Thursday, July 4, 2013

America For Me

I was going to save this to go with my next WWII book review, but it feels appropriately patriotic for today.

My husband's grandmother passed away recently and during her funeral I learned a lot about this remarkable woman.

I knew she was born in the late '20s in Germany, and that she came to America when she was young, but I'd never put it all together in the historical context.

Until at her funeral I suddenly thought, "Oh my gosh, she got out just in time."

This is an essay she wrote (and it won the essay contest!), posted here with permission from my husband's aunt(s).

She wrote this in 1942, when she was about 14 years old.

I hope we can all feel this way about our country.  Happy Fourth of July!!

America For Me

America has been the hope of the world, the hope the dream of millions of immigrants who, like me and my family, came to America to find the things we could not find in another country.

I came to America only six years ago.  It seems such a long time ago now.  The country where I came from was quite unlike America.  In that country there is no freedom.  The people have no hopes or opportunities, they too were once a free people, but that is gone now, but someday they shall be a free people again.  Like a great wise man said, "This too must pass."

In America we have all these things.  We all have an equal chance to go forward whether we are rich or poor.  Some of our greatest men who like Andrew Carnegie came to this country as a small boy and built for himself a great fortune, but he gave much of it for the cause of humanity.  Perhaps had not he and his parents come to the United States he might not have had the chance he did have.

In America we have freedom of speech, press, assembly, and religion.  In Germany there are no such freedoms.  I remember one day as I was going to school a teacher was walking on the other side of the street.  He gave a salute, not seeing him I failed to return it.  When the teacher and I arrived at school I got a good scolding and a lecture about my disloyal behavior.  If it had happened again I might have got into serious trouble.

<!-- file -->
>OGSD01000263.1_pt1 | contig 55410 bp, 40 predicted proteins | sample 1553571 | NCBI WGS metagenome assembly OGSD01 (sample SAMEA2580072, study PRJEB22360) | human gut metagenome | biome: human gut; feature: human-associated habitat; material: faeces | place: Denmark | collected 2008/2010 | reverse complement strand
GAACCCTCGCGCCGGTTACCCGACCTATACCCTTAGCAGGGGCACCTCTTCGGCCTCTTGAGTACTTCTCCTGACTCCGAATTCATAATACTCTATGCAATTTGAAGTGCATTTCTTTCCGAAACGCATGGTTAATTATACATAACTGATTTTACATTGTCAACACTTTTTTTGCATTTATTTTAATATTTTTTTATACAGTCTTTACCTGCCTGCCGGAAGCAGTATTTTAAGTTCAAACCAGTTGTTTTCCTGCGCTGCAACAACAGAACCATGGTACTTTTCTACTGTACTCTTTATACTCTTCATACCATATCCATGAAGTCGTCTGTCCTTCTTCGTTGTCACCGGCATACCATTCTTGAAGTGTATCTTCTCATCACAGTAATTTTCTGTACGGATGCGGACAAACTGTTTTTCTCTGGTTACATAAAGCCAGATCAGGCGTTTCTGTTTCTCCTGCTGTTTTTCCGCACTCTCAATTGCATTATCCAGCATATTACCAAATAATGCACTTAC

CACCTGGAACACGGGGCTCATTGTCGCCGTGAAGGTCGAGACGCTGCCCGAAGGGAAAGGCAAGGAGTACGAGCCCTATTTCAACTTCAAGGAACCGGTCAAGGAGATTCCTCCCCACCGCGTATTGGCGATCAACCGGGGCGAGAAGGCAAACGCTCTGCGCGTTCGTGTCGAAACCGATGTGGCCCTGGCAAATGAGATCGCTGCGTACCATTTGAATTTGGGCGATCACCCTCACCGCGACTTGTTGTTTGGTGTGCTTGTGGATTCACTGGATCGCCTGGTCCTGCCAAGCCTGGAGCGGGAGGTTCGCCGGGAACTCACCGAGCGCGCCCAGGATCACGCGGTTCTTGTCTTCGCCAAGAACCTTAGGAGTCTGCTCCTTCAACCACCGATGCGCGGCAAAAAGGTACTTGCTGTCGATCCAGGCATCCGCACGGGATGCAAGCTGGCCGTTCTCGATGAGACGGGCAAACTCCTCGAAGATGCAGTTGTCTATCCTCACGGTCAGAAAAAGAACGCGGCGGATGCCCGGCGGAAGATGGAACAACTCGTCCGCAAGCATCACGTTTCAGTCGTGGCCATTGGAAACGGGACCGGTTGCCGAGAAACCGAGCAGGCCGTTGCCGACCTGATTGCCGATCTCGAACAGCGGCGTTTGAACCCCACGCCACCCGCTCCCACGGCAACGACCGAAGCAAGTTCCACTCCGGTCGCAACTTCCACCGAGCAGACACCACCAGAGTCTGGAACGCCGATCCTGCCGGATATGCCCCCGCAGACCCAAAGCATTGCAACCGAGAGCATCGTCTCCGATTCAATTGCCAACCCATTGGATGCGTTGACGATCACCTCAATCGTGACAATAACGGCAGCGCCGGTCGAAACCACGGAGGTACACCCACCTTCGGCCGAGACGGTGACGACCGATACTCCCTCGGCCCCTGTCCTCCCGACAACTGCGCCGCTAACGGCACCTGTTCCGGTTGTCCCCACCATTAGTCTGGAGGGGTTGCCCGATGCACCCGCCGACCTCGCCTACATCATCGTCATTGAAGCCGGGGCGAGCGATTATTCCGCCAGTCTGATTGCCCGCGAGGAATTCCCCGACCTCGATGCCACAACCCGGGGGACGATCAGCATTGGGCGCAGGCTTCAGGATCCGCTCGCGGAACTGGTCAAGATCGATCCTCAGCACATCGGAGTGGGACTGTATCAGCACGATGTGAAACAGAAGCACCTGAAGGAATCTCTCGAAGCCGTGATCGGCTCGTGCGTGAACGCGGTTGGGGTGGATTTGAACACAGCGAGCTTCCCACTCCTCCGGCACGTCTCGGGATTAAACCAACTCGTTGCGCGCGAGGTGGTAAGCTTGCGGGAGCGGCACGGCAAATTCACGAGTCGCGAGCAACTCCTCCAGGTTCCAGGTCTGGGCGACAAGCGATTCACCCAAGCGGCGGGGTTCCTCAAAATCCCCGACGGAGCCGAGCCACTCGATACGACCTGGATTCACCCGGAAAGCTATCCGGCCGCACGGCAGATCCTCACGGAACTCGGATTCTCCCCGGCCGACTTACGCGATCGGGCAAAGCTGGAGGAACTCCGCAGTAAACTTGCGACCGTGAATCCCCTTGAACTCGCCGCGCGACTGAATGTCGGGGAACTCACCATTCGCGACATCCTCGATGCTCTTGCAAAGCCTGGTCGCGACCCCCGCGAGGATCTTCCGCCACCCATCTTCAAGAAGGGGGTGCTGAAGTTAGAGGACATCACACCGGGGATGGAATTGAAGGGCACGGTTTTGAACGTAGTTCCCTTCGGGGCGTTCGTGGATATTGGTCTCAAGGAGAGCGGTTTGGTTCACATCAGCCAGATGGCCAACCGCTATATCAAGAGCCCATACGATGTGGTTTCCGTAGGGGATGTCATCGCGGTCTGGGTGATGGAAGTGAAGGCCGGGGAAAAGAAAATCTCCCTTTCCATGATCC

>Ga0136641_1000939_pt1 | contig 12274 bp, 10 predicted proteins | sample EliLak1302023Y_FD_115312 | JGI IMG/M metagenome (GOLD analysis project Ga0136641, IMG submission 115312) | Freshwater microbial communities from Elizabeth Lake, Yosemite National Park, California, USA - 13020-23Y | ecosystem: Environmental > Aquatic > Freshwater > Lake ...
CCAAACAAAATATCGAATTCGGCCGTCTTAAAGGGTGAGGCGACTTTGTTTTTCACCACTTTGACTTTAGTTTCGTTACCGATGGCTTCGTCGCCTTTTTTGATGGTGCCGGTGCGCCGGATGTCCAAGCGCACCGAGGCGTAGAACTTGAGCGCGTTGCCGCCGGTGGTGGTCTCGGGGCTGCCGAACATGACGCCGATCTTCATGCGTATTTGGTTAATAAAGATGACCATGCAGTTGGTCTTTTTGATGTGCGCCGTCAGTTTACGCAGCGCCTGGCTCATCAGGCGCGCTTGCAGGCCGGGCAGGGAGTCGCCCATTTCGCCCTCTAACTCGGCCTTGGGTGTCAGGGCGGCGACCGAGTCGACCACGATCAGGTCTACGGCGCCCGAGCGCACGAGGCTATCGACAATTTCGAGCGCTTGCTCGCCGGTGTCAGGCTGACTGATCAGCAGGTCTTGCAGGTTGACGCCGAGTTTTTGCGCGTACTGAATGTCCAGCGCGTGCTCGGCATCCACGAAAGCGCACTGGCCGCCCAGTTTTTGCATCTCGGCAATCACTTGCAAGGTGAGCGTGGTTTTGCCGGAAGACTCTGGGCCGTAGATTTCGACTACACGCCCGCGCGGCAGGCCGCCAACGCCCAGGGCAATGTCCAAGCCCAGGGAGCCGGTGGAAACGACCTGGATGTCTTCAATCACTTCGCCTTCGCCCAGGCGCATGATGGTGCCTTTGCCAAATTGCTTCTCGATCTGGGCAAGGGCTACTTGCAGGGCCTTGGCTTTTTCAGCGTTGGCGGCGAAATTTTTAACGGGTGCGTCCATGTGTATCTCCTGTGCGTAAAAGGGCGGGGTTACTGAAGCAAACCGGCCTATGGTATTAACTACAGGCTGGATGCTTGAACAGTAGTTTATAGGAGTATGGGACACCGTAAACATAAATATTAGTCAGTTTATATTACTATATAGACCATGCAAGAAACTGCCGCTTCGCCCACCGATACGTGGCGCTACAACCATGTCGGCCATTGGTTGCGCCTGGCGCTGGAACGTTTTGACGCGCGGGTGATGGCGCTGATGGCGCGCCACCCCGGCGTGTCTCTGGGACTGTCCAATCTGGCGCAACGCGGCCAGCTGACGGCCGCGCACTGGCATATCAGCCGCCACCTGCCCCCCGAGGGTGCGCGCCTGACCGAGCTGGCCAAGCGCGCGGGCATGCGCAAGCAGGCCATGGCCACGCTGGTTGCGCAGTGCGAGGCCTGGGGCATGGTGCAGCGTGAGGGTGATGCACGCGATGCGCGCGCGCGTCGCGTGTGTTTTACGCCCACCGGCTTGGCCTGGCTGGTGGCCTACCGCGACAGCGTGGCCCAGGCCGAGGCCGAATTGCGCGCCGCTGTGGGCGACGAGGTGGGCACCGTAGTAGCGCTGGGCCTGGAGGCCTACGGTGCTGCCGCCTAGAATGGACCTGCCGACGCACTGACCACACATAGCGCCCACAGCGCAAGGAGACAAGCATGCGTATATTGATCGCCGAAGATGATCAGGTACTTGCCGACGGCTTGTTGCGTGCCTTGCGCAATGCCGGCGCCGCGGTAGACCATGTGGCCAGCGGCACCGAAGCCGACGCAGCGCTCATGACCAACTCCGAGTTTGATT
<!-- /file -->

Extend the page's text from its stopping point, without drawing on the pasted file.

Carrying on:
Have you ever realized how many luxuries we have?  In our home in Europe we had no gas or electric stove, but an old coal stove.  We had no ice box or telephone, or a washing machine.  Here we go out riding in  automobiles and to the movies once a week, but over there we went walking on sunny days and stayed home and amused ourselves in other ways on rainy days.  If we went to the movies once a month we were quite extravagant.  Here in America we are a free people.  We have no fears that a friend of neighbor might turn out to be an enemy.  I shall never forget the tramp tramp of soldiers feet and the rumble of tanks and artillery that were continually going through our town.  The soldiers also had to have a place to sleep, so every family in the town had to give up a room so two or three soldiers would have a place to sleep.  Yes!  That nation was preparing for a great and dreadful war.  Here in America the boys were playing their favorite games, football, basketball and baseball, with never a thought of war, and that's the way it should be in any peace loving nation.

I'm indeed thankful to be here in America, the land of Freedom, that I can say, do and think what I like without fear of anyone or anything.  Although I was only eight when I came here, I was old enough to be able to contrast the life I had left behind with the new one.

Fate was indeed kind to me to bring me to America, the land of liberty.  I want to be a good American, living up to my responsibilities.  I'm proud of America and I want America to be proud of me.

Irmgard Pirente Feb 22 1942

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